“The problem is that how to flirt in different cultures is very different, and what might be taken as OK by an Italian might not be taken as OK by a Swede,” she says, adding that this is why crystal-clear guidelines outlining what is and isn’t allowed together with concrete examples are needed in such a multicultural environment.
Still, the unflattering light that’s been shone on the pervasiveness of sexism in the workplace also highlights how far we’ve come, she says, pointing out that the percentage of women in leading positions has increased significantly in the past few years.
According to figures from the European Parliamentary Research Service, 37% of lawmakers in the European Parliament today are women, compared to 30% in 2004.Noting that it’s incredibly hard for anybody who feels sexually harassed to come forward and take action, she says: “I think the outcome will be that that things will get better for all women, given that there are more women who actually have some power.”
Many female lawmakers, women’s rights advocates and survivors of abuse have in fact coupled the recent #MeToo declarations to a need for better workplace protections.
After revelations surfaced about sexual misconduct by men in senior positions in the EU institutions, lawmakers were for instance quick to adopt a resolution recommending a series of steps to combat sexual harassment and abuse – both in and outside the EU institutions.
Passed by 580 votes to 10, the European Parliament resolution called for the implementation of “mandatory training for all staff and members on respect and dignity at work so as to ensure that a zero-tolerance approach” to sexual harassment becomes the norm. Crucially, it identified sexism as one of the root causes of all forms of violence against women.
“We wanted to show that phenomena like sexism and sexual harassment and sexualised violence are not different things that you can separate,” says Reintke, who signed the resolution on behalf of the Greens and has been one of the driving forces behind the movement to address sexual harassment in Brussels and beyond.
“We need to look at what actually keeps women from entering these positions and I think sexism, sometimes taking the form of sexual harassment, is one of the major barriers to a more equal society in which women and men equally share power,” says Reintke.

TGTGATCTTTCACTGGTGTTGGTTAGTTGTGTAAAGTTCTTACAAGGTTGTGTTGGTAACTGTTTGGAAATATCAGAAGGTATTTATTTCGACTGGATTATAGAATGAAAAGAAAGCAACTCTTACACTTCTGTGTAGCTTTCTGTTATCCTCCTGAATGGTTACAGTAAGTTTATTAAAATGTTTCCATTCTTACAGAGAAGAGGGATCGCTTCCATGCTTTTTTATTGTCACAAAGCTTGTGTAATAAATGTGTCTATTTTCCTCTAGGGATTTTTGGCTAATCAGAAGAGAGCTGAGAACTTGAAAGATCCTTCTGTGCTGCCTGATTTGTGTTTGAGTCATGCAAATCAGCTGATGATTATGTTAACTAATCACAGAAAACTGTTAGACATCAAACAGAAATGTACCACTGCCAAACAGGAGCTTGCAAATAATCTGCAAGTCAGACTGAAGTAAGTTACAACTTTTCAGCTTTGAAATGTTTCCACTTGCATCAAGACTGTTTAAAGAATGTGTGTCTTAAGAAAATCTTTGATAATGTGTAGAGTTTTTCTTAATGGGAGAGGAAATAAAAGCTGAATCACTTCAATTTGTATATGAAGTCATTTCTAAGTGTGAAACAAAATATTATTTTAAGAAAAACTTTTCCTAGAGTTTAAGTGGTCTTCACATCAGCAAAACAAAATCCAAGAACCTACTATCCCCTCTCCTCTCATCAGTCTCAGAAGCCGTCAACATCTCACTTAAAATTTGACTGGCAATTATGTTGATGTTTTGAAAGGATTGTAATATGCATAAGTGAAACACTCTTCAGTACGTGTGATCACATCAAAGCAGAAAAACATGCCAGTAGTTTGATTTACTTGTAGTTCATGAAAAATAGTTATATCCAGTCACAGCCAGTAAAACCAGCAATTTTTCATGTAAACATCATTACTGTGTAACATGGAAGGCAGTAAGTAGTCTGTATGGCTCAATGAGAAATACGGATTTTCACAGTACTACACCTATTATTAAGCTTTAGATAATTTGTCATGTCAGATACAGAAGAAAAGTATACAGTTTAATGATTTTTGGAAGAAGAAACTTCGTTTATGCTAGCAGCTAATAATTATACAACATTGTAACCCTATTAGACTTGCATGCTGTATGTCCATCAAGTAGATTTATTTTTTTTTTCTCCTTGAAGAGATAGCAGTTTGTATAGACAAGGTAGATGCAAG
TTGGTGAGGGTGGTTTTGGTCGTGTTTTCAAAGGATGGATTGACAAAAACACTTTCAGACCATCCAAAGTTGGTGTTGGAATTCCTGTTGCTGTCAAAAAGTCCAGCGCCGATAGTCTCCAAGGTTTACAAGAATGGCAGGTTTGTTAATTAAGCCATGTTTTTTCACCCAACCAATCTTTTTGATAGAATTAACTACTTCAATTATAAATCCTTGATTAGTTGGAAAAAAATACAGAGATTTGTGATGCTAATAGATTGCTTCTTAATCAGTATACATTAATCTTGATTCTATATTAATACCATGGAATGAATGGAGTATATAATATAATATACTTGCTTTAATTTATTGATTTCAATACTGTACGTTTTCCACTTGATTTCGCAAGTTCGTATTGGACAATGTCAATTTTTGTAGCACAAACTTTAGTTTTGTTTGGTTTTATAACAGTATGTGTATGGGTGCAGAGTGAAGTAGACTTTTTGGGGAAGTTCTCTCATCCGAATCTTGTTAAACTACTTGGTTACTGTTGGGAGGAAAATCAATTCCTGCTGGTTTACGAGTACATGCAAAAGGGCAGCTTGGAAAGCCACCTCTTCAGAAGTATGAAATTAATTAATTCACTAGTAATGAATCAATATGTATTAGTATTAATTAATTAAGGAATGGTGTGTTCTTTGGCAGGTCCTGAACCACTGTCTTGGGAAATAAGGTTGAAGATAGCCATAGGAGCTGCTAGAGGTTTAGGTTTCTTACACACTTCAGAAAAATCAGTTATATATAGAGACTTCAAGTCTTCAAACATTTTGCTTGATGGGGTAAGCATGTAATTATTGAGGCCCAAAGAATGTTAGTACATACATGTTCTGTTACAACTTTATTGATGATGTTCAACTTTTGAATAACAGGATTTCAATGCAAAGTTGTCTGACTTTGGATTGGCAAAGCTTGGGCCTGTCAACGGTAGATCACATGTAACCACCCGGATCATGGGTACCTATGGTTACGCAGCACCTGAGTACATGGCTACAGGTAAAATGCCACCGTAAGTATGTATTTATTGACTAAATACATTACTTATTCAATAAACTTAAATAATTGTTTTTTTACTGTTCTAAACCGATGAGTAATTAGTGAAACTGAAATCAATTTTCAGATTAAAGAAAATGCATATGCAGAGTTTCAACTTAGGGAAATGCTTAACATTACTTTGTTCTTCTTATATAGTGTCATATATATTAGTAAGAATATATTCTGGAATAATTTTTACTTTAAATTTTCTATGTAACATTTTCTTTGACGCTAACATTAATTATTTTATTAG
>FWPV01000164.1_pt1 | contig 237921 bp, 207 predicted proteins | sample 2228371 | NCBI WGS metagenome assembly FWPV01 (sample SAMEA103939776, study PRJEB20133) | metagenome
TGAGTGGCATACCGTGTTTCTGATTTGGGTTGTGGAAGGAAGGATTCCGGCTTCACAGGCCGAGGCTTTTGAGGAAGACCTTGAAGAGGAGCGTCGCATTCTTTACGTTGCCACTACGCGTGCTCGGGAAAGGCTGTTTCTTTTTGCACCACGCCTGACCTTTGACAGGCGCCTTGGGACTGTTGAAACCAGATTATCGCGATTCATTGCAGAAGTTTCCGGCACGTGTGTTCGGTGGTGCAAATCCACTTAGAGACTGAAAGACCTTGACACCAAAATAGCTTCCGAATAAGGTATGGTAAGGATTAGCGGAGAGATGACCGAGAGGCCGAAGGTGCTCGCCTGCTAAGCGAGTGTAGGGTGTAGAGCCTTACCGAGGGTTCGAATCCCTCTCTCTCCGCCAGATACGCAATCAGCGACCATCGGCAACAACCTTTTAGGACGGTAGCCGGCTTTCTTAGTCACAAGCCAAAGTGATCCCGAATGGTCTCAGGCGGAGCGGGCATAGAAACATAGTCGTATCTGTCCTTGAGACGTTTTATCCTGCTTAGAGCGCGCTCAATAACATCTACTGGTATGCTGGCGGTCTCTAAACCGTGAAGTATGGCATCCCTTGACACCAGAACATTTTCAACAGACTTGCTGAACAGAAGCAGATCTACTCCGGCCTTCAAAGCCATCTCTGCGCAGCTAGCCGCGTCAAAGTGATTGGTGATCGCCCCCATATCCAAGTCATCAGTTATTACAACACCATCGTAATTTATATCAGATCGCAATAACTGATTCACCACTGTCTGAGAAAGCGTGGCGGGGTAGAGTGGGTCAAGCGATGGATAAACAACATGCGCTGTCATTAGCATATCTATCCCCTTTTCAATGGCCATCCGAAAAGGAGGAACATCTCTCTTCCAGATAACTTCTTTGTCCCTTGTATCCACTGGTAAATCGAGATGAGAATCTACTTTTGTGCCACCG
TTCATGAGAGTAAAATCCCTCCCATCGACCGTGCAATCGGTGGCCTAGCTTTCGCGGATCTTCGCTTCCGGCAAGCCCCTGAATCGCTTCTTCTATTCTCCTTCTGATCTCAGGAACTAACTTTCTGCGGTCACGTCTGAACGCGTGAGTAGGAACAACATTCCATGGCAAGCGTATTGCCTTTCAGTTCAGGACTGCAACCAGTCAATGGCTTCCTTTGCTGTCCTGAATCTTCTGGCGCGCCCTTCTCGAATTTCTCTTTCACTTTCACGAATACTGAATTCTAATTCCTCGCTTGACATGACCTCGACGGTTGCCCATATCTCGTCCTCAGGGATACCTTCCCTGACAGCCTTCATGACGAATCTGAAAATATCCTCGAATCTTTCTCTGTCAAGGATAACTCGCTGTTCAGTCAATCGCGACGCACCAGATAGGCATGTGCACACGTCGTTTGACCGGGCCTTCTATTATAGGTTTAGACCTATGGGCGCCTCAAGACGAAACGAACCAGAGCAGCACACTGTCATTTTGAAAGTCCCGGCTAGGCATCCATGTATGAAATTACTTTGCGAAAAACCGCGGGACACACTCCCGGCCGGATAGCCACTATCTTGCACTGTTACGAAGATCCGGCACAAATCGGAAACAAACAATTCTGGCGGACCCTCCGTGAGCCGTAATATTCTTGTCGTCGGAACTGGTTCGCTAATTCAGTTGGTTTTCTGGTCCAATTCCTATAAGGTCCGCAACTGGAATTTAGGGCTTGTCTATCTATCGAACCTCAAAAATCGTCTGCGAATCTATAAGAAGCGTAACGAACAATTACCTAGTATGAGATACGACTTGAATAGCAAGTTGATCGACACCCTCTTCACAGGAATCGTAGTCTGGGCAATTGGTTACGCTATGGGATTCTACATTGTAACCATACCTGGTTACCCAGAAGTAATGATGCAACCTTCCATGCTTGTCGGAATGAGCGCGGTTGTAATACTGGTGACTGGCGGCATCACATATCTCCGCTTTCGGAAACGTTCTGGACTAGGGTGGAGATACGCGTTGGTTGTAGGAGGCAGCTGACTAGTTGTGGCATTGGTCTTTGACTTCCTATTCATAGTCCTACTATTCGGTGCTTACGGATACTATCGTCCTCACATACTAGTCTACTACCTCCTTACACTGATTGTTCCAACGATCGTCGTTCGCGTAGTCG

It’s why both Reintke and Maycock say they will be closely watching – and agitating – to ensure that the policies in the resolution, which is not binding, do not remain empty promises. “Because if we want new, dynamic institutional decision-making and leadership, that has to include women and a greater diversity of people than we currently see,” Maycock says.
The scale of the problem
Sexism is the umbrella term used for prejudice or discrimination based on one’s gender. Sexual harassment, then, is an extreme form of sexism. It is defined in an EU Convention as any form of unwanted sexual behaviour with the aim or effect of violating the dignity of a person, and is punishable by law.
Although some European countries, including Belgium, have adopted laws criminalising sexism, it typically isn’t a punishable offence under the laws of most countries.
According to a 2016 study by the Brussels-based social enterprise Jump, 94% of women have been subjected to sexist behaviour in the workplace, with women in top management positions and licensed professions facing the highest levels of sexist behaviours.
Studies focusing on the experiences of female politicians suggest that sexism is as much a problem in politics as it is in the general workplace. A 2016 study by the Inter-Parliamentary Union, an international organisation of parliaments around the world, found that 65.5% of the respondents said they had faced humiliating, repeated sexist remarks during their parliamentary term.
This article first appeared in The Bulletin Spring 2018